Thus far in our Baseball Bloodlines series, we have taken a look at how two fathers — Dante Bichette and Vladimir Guerrero — passed down their legendary big bats to their bouncing baby baseball-playing boys. Today we look at a pitcher, and although he may not have inherited the infamous deadly cutter from his dad, he is learning the ropes as a closer behind a 2016 All-Star season.
Mariano Rivera became one of the most recognizable faces of the New York Yankees late-90s dynasty. He owned opposing hitters out of the bullpen over the course of his 18 years there, despite struggling as a starter in his 1995 debut. It was a debut that saw The Sandman get sent back to the minors. Hard to believe over 20 years later that Mo and his teammate Derek Jeter were sent back to the minor leagues on the same day in 1995 for not meeting expectations. The move seemed to have done them well.
Mo will certainly be a Hall of Famer when his time comes, being one of a rare breed as relievers are often overlooked when it comes to Hall of Fame voting. However, his numbers can’t be denied, registering an MLB-record 652 saves. His numbers in the postseason, of course, turned The Sandman from great closer to legendary icon, as he went 8-1 behind a 0.70 ERA and 42 saves, 11 coming in World Series play. That lone loss was to the Diamondbacks in 2001, the Game 7 walk-off winner by Luis Gonzalez. Even his loss was iconic.
Mariano retired in 2011 and just three years later, Mariano Rivera III was drafted by his own New York Yankees in the 29th round. The Son of Sandman, however, didn’t sign with the Yankees and headed back to Iona. It was a good thing for him, as he was a completely different pitcher his junior season.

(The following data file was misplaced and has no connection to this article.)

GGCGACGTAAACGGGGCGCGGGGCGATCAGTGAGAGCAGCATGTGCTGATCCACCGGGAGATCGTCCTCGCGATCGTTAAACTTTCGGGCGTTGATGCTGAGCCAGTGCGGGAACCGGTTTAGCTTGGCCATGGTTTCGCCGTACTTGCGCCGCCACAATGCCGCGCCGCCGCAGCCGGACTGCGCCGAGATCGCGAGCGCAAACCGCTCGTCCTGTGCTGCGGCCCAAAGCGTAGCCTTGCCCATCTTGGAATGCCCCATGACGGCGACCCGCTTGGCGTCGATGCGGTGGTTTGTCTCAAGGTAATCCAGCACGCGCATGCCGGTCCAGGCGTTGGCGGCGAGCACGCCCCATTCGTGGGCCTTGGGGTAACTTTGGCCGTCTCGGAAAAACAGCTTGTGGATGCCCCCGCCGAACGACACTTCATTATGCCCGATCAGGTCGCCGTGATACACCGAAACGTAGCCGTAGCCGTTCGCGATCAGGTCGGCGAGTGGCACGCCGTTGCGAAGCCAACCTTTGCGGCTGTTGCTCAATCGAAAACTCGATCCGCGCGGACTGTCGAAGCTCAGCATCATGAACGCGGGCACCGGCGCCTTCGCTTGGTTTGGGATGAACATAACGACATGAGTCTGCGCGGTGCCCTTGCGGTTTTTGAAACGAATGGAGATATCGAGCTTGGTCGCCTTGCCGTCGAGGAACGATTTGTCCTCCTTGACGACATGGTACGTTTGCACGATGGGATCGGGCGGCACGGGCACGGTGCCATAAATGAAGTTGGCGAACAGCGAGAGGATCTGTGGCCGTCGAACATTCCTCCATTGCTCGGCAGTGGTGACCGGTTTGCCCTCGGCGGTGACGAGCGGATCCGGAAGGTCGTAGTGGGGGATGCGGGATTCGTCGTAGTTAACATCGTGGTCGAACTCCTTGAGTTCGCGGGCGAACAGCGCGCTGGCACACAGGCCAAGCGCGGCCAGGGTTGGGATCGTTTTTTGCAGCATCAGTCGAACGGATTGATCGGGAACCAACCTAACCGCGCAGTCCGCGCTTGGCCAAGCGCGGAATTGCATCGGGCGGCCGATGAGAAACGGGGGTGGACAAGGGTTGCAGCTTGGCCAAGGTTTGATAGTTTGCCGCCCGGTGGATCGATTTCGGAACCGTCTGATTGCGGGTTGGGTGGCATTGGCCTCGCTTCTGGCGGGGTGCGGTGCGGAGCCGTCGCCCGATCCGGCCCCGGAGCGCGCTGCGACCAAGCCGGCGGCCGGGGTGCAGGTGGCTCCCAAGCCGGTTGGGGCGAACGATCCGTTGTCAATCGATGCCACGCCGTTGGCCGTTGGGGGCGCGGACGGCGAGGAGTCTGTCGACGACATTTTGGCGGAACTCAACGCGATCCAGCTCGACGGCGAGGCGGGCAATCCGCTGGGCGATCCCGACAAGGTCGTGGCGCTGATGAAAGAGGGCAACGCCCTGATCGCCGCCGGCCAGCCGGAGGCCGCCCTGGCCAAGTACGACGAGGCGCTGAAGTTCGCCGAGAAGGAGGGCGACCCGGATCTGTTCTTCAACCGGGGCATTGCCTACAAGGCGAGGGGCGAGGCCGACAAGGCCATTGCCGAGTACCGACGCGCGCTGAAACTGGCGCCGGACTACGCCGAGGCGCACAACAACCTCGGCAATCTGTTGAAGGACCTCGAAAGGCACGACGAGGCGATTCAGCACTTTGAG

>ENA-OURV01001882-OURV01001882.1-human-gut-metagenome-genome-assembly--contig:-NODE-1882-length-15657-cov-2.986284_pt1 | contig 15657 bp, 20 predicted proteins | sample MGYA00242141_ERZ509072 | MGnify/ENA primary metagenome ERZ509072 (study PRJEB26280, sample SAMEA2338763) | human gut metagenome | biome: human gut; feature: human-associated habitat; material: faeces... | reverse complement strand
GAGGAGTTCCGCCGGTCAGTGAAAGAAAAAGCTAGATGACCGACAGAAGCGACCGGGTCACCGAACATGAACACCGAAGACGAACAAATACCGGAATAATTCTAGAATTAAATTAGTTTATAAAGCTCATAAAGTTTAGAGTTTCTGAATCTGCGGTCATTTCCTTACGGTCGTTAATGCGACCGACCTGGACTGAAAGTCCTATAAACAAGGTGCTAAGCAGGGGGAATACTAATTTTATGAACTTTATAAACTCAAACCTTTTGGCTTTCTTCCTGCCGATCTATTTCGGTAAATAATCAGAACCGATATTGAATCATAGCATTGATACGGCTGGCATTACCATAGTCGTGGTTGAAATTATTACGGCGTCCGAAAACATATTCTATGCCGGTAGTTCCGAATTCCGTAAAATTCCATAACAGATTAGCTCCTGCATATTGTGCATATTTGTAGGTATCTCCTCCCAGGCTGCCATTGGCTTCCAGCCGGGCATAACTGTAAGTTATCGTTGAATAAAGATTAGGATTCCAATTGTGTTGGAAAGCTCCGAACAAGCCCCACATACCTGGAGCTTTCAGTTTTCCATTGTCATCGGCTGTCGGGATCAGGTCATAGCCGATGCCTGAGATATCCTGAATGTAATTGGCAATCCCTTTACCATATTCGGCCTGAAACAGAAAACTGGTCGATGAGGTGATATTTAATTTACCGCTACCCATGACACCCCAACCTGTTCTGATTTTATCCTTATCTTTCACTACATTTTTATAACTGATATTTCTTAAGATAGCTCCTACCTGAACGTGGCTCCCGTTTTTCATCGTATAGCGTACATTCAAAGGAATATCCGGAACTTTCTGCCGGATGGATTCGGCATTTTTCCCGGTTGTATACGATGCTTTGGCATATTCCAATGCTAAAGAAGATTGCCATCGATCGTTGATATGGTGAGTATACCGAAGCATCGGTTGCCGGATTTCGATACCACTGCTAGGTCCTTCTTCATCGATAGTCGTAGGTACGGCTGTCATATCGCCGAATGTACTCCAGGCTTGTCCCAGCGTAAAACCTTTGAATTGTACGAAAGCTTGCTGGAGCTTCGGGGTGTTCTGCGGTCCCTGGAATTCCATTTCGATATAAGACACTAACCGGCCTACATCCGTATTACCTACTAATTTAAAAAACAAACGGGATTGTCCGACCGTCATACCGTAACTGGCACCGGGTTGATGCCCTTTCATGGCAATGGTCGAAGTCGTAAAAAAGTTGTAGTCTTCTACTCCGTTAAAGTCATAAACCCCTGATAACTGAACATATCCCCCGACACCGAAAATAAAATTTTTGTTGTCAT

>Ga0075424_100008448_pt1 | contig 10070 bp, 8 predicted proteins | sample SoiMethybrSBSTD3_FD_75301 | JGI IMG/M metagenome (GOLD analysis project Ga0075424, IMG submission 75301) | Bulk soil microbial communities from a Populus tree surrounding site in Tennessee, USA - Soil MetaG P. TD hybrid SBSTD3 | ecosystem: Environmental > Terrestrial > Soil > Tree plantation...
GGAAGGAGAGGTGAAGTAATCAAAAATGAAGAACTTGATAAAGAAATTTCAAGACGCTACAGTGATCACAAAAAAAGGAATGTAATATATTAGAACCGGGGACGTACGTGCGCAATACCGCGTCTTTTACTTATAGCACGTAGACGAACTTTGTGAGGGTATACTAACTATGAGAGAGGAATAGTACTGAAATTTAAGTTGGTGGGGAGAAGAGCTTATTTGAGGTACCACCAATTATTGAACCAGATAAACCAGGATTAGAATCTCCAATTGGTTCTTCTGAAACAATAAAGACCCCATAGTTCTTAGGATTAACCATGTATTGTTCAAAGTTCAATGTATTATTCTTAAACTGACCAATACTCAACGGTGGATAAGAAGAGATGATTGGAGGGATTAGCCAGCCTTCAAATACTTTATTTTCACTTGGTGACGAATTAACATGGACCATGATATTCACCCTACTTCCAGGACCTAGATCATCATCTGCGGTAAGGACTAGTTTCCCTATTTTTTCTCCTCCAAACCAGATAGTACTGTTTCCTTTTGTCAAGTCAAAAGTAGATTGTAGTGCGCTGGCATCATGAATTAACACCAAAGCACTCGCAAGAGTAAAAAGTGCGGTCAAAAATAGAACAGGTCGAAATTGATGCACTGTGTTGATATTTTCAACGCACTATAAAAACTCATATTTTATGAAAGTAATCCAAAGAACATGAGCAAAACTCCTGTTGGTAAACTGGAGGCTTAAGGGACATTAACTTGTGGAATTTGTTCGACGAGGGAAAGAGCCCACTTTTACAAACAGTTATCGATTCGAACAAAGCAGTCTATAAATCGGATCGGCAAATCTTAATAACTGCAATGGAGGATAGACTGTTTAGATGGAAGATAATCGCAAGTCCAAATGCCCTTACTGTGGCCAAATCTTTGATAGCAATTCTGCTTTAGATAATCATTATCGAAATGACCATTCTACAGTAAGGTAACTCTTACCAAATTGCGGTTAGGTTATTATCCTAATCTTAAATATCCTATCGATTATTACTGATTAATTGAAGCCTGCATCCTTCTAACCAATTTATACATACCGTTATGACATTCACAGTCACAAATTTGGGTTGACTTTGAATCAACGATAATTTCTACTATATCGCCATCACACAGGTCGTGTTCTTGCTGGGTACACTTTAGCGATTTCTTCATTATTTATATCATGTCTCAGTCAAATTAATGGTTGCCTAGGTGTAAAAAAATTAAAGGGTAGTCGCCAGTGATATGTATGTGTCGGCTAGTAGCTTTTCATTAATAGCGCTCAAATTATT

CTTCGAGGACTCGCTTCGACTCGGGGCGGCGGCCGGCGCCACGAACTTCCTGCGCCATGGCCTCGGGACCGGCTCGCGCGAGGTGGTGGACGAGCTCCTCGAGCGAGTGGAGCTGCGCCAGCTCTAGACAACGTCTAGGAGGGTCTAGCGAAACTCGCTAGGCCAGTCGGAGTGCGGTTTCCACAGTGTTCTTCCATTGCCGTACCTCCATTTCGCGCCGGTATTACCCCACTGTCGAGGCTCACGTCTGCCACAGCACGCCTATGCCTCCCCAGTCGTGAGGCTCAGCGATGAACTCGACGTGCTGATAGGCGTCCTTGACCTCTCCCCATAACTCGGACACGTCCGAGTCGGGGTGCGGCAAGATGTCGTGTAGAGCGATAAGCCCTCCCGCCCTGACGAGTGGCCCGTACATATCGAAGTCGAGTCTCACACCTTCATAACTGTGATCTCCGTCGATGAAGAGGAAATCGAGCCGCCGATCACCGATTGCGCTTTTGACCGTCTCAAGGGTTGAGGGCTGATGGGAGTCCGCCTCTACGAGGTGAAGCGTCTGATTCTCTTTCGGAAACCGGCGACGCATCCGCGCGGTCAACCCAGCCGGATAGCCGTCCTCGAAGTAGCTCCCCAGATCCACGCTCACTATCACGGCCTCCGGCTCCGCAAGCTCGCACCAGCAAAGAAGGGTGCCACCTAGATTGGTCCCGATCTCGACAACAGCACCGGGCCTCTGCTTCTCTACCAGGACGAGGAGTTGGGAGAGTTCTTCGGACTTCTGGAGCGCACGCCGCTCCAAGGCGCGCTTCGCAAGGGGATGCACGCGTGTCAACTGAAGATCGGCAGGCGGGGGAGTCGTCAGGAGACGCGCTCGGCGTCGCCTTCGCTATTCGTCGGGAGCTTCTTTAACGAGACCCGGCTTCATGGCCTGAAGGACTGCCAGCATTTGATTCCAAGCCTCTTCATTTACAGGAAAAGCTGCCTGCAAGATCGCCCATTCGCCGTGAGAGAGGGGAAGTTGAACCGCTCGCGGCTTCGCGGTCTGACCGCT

His 2014 sophomore campaign wasn’t a good one on paper, but there was promise that led to the Yankees selecting him. Though he went 2-6 with a 5.40 ERA and a low 50-to-26 strikeout-to-walk ratio over 70 innings, Mo III led the Gaels and went the distance five times, showing he had the arm and the agility to do so. He also did it behind a SIX-pitch arsenal featuring a fastball, curveball, splitter, changeup, sinker and slider.
When he returned to Iona in 2015, he had honed his skills and as already mentioned, was a seemingly different pitcher, with added fastball velocity and a slider that could strike anybody out. This time around he finished with a team-best 2.65 ERA and six complete games, including three shutouts en route to the MAAC Pitcher of the Year Award. He struck out 11.96 per nine while walking 2.85 per nine, greatly improving on his 2014 numbers. The Washington Nationals liked what they saw, making him a fourth-round pick in the 2015 MLB Draft.
The Nationals — to no one’s surprise — moved Mariano to the bullpen. His debut season in the New York-Penn League showed promise, but he certainly struggled. His command appeared to be fine, striking out 26 and walking just three over 33 innings, but he was very hittable, allowing opposing hitters a .333 batting average. When it mattered most, however, he looked a little bit more like his father, going a perfect 5-for-5 in save opportunities, allowing just two runs over his five chances.
This season, Mo III became a South Atlantic League All-Star, where he pitched a scoreless frame, striking out one. Despite being an All-Star, his first half stats were inflated because of a five-run outing in May. That being said, on paper, Mariano had a string second half. He went 2-1 over the second half, behind an improved 3.28 ERA and 1.23 WHIP while opposing batters hit just .235 against him, down .063 from the first half. He matched his save totals from the first half, going 4-for-7 as well. His walk rate was a bit high, sitting at 3.06 per nine, but he struck out 27 over 35.1 innings.
For more on Mariano III, head on over to Today’s Knuckleball for my full feature by clicking on the link below: